Adobe confirms zero-day exploit bypasses Adobe Reader sandbox

The attacks are highly sophisticated and likely part of an important cyberespionage operation, a Kaspersky Lab researcher says

By Lucian Constantin, IDG News Service |  Security

The communication between the malware and the command-and-control server is compressed with zlib and then encrypted with AES (Advanced Encryption Standard) using RSA public-key cryptography.

This type of protection is very rarely seen in malware, Raiu said. "Something similar was used in the Flame cyberespionage malware, but on the server side."

This is either a cyberespionage tool created by a nation state or one of the so-called lawful interception tools sold by private contractors to law enforcement and intelligence agencies for large sums of money, he said.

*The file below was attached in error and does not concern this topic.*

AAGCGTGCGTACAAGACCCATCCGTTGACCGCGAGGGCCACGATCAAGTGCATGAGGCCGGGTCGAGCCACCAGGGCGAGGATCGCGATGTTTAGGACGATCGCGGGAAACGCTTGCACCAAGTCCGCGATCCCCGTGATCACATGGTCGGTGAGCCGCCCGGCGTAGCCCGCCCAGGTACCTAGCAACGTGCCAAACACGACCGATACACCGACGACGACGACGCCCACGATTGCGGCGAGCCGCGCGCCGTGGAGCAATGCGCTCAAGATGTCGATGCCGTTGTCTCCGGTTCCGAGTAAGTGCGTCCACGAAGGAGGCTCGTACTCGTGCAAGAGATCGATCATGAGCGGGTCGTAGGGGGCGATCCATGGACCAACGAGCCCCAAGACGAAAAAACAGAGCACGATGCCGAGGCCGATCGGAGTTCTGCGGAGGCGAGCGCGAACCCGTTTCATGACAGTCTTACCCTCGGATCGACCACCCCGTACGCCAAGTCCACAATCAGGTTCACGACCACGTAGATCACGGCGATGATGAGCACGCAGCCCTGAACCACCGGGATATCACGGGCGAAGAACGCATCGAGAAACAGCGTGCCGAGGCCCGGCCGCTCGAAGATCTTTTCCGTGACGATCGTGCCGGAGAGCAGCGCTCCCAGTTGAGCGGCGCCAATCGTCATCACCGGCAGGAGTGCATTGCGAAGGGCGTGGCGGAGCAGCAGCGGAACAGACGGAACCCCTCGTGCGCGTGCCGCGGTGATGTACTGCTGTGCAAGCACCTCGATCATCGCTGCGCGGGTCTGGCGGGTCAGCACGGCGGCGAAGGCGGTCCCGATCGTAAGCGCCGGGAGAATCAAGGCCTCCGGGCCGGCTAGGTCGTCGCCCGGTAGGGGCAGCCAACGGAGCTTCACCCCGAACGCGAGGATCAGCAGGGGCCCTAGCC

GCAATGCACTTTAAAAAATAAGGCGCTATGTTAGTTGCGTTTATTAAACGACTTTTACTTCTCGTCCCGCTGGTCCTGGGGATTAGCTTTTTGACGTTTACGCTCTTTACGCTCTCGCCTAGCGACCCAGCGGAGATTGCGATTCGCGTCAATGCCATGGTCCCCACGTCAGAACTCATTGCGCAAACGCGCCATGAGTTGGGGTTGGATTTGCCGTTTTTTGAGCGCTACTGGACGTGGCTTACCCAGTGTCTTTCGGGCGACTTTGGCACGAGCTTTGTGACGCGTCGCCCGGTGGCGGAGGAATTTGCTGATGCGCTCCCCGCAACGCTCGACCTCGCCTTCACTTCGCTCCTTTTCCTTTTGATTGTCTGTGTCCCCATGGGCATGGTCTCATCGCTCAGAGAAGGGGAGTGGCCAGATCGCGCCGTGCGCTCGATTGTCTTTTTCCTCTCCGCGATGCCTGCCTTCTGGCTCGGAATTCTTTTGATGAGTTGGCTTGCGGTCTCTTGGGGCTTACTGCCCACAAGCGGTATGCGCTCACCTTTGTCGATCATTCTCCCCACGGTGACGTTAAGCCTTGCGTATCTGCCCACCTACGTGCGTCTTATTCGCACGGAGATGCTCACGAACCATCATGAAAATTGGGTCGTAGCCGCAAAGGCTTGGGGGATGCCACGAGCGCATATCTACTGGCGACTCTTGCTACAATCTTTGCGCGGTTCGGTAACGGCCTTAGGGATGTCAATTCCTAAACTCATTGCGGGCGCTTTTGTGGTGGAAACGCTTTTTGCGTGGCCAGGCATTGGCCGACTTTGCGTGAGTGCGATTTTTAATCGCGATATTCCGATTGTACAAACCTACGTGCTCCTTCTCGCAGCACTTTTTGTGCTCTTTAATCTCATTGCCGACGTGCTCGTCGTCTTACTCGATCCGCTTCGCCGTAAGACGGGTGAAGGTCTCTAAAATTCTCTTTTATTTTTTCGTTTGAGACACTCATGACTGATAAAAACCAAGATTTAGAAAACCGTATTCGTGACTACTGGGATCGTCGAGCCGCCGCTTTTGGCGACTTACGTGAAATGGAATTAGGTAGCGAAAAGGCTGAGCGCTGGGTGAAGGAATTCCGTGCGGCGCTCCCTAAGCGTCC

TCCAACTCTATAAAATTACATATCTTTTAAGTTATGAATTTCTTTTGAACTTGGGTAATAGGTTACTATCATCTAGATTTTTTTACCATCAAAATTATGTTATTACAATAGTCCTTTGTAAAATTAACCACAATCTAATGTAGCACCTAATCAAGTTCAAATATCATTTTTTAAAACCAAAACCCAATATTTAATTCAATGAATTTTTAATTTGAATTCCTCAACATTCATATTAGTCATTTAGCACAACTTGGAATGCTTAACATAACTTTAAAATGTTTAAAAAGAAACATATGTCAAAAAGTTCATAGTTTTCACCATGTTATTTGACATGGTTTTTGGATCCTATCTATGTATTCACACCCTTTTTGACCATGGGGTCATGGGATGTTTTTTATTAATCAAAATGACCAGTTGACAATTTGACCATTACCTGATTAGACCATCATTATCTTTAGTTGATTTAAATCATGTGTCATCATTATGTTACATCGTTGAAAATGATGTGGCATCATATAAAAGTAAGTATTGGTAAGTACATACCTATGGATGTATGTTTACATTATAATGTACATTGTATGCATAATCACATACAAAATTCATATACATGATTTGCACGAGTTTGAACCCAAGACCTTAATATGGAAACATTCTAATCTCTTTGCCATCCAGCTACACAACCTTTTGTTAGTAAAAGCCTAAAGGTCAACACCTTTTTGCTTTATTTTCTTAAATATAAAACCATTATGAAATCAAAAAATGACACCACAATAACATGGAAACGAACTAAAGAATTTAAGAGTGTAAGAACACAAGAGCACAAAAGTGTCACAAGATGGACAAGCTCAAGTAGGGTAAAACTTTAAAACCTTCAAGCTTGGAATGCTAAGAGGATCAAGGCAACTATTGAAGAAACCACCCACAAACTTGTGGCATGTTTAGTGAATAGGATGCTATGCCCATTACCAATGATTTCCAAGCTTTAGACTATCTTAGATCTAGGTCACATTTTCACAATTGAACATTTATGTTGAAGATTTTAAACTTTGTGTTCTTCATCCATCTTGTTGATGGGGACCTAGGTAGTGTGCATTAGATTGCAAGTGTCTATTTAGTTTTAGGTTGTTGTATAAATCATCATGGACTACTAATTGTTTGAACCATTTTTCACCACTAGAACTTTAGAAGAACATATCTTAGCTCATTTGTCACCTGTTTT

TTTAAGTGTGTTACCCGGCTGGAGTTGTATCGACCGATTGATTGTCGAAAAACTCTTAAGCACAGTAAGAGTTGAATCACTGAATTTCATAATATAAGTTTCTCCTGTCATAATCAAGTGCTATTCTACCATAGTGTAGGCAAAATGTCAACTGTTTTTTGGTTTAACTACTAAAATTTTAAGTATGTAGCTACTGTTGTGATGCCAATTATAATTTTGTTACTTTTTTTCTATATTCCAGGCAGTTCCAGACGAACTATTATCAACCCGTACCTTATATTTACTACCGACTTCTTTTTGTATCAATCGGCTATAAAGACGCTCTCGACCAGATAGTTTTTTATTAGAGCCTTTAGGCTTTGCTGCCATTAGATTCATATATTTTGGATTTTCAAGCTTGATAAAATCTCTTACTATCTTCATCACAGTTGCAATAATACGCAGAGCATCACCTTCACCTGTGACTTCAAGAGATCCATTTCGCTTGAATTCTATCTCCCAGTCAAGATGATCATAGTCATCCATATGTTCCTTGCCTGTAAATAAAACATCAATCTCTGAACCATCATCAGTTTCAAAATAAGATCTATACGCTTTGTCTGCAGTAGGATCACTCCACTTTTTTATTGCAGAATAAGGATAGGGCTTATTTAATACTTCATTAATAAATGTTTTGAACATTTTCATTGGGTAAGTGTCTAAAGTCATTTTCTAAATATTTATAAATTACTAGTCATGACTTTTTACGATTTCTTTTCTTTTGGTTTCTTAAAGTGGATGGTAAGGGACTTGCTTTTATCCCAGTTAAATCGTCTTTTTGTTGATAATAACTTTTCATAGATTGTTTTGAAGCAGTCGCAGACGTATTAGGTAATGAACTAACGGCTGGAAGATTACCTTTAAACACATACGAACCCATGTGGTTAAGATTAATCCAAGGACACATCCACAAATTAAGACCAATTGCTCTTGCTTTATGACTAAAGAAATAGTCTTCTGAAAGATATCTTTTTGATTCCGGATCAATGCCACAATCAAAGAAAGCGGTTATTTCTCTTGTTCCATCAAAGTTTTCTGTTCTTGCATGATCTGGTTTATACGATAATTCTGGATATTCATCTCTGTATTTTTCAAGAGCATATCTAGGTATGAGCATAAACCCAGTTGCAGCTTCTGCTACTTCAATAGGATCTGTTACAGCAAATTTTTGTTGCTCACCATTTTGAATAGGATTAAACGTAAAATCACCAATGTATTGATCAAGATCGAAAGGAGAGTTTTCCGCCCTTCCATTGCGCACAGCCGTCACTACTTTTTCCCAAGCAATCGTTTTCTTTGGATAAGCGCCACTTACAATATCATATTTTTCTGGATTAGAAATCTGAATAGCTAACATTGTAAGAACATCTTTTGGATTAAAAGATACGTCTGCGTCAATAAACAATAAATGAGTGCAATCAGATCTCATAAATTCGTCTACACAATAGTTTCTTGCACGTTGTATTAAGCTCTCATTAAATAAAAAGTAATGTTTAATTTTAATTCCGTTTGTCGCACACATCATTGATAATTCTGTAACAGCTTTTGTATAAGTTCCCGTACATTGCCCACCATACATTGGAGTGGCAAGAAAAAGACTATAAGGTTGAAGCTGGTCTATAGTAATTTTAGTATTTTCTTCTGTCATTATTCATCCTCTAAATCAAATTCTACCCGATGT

Kaspersky Lab doesn't yet have information about this attack's targets or their distribution around the world, Raiu said.

Reached via email on Wednesday, FireEye's senior director of security research, Zheng Bu, declined to comment on the attack's targets. FireEye published a blog post with technical information about the malware on Wednesday, but didn't reveal any information about victims.

Bu said that the malware uses certain techniques to detect if it's being executed in a virtual machine so it can evade detection by automated malware analysis systems.

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